I’ve always listened to a fair amount of new music, but Spotify has probably just amplified that in recent years. Every new album in the world, give or take, is there, tantalisingly at your fingertips.
The old problem with streaming is the lack of connection to any of these records.
Albums have to work a lot harder to fight off all of this competition to lodge themselves into your ears, heart, brain, guts or whatever human body part it is that deals with music response.
I’m not sure if I have a point to make here. I’ve listened to a lot of new albums, but there are countless others I missed, or discarded too quickly to move on to the next one.
But for me that’s why I still like drawing up these stupid end-of-year lists, and reading other people’s. So if you have your own on the internet somewhere, please let me know.
Here we go, ladies and gentlemen…
15. Nick Cave & the Bad Seeds – Ghosteen
“No it’s ok, I’m just chopping onions.” Probably the rawest, most soul-searching, grief-stricken record of the year.
14. The Twilight Sad – It Won/t Be Like This All the Time
A welcome return from one of my favourite bands, and their recent Usher Hall show was such a huge moment in their steadily rising career.
13. Beirut – Gallipoli
This one nearly passed me by, but every Beirut record is worth coming back to, and this is no exception.
12. James Blake – Assume Form
The experimental hip hop producer at his most sonically inventive.
11. Vampire Weekend – Father of the Bride
A huge, sprawling country-pop mess, but enough nuggets to remind you of Ezra Koenig’s ridiculous songwriting talent. I listened to it a lot over the summer.
10. Foals – Part 1 Everything Not Saved Will Be Lost
I’m not a huge fan of the stodgy stadium rock version of Foals, but there was still enough of that youthful bounce in Part 1 that meant this stood up to repeat listens.
9. Meursault – Crow Hill
Another of my favourite Scottish bands, who seemed to fly under the radar with this excellent album, which is a real shame as it’s so good.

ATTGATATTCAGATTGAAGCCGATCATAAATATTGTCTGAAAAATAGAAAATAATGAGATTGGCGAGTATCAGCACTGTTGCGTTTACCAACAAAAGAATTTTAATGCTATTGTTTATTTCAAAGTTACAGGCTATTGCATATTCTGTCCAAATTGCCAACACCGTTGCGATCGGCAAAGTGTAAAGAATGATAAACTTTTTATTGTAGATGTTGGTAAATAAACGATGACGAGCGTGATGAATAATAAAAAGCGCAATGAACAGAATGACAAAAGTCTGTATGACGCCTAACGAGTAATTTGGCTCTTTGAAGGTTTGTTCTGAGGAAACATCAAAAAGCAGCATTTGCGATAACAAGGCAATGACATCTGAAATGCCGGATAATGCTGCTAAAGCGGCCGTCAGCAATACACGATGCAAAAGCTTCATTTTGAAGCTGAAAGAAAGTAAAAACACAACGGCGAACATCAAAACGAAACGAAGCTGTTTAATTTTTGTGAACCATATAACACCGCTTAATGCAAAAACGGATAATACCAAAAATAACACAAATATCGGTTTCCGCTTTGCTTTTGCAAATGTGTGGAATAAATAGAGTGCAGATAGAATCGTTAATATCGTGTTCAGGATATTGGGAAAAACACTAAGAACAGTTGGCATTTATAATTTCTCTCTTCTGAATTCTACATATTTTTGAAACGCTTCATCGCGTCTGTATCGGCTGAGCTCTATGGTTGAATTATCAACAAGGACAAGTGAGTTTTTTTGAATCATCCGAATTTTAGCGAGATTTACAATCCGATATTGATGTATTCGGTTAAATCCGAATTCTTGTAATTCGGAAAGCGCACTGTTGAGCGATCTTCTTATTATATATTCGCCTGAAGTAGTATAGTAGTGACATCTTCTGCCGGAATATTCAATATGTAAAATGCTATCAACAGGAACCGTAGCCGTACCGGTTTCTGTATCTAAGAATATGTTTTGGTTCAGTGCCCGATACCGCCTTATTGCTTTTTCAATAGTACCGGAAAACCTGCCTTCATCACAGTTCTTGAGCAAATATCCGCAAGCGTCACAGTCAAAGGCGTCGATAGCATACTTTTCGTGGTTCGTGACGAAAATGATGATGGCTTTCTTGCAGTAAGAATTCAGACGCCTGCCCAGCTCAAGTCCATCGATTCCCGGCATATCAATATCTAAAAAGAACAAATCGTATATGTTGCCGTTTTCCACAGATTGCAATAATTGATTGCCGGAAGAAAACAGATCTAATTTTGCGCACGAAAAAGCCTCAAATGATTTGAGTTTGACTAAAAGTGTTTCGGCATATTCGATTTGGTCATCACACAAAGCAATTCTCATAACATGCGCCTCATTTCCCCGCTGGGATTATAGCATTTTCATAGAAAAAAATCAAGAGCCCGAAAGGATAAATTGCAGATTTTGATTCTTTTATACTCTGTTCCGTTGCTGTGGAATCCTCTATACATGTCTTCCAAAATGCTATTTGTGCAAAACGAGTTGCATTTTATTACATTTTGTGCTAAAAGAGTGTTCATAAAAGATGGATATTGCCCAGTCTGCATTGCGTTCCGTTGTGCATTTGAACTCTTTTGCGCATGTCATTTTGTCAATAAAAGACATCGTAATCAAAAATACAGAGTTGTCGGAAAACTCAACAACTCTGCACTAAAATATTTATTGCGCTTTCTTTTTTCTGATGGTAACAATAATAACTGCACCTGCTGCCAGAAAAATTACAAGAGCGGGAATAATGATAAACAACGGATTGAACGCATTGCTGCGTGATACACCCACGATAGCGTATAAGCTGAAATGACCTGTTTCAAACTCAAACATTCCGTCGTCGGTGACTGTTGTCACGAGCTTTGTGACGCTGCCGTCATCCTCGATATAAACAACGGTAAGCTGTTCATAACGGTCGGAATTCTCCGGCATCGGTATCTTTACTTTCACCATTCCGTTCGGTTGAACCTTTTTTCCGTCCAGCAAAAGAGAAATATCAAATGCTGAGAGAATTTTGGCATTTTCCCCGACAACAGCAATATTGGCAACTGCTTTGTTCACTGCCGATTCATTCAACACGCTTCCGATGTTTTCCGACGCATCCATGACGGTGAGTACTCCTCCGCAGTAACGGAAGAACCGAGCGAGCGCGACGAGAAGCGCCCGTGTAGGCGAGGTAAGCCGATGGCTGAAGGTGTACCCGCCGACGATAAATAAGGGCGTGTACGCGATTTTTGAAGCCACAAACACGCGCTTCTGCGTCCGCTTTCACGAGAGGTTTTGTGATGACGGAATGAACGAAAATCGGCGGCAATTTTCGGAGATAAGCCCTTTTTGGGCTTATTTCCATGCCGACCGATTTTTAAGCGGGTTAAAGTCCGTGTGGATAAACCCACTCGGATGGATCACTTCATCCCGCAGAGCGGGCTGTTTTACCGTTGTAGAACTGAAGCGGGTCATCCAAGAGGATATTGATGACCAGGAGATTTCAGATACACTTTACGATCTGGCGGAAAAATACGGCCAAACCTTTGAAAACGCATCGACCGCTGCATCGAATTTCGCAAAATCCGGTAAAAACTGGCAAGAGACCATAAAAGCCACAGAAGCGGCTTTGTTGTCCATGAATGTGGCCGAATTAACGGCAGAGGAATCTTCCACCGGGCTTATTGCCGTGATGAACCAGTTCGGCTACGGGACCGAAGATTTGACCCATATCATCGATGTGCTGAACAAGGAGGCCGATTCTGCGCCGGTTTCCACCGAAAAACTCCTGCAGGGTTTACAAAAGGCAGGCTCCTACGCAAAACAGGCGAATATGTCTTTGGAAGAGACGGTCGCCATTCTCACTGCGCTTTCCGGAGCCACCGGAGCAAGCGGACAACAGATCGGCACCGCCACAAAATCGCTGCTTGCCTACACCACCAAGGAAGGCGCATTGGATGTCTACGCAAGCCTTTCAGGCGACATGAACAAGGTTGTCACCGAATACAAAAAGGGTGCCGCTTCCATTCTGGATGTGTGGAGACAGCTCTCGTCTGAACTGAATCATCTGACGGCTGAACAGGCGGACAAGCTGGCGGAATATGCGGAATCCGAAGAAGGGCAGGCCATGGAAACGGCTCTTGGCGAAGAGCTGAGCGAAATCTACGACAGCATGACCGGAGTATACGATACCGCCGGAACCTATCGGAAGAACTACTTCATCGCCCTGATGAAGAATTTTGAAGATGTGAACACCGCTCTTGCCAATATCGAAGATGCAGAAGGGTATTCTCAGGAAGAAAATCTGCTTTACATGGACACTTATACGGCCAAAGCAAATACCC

8. Michael Kiwanuka – KIWANUKA
A properly good retro soul record, full of properly good songs. Just what you need in these cold, dark times.
7. Metronomy – Metronomy Forever
A brilliant ‘return to form’ for a band I’d almost written off. Joseph Mount knows his way around a pop song.
6. Andrew Wasylyk – The Paralian
A late arrival to the list after reading a tip-off from Piccadilly Records’ top 100 list – calming instrumental music inspired by Arbroath, what’s not to like?
5. Richard Dawson – 2020
Not an album I’ve worn out because it’s not that kind of album – but one that packs an emotional punch, and is so adventurous in its portrayal of Britain in all its current shiteness.
4. Thom Yorke – ANIMA
You know what to expect from Thom these days, but he does it so well, serving up another fine slab of angst-laden electronica.
3. These New Puritans – Inside the Rose
It’s good to have this band back. Their endlessly experimental post-punk evokes The Fall but is so original in its own right, and this album is their best yet.
2. Cate le Bon – Reward
A real oddball of record, but one that worms its way into your soul after just a few listens – the first half is incredible so it inevitably tails off a bit after. But still.
1. Sharon Van Etten – Remind Me Tomorrow
The record that barely left my earphones all year, and ‘Seventeen’ is surely the best rock song of 2019 too. I mean, come on? She was also incredible when I saw her live in Edinburgh in August.
Other new albums I have enjoyed this year but didn’t have the energy to put in a daft ranked list:
- Deerhunter – Why Hasn’t Everything Already Disappeared?
- Fat White Family – Serf’s Up!
- Idles – Joy As An Act of Resistance
- White Lies – FIVE
- Bon Iver – i,i
- Beck – Hyperspace
- Battles – Juice B Crypts
- Nils Frahm – All Encores
- Angel Olsen – All Mirrors
- Lana Del Rey – Norman Fucking Rockwell!!!
- Tyler, the Creator – IGOR
- Weyes Blood – Titanic Rising
- Anderson Paak – Ventura
- The Chemical Brothers – No Geography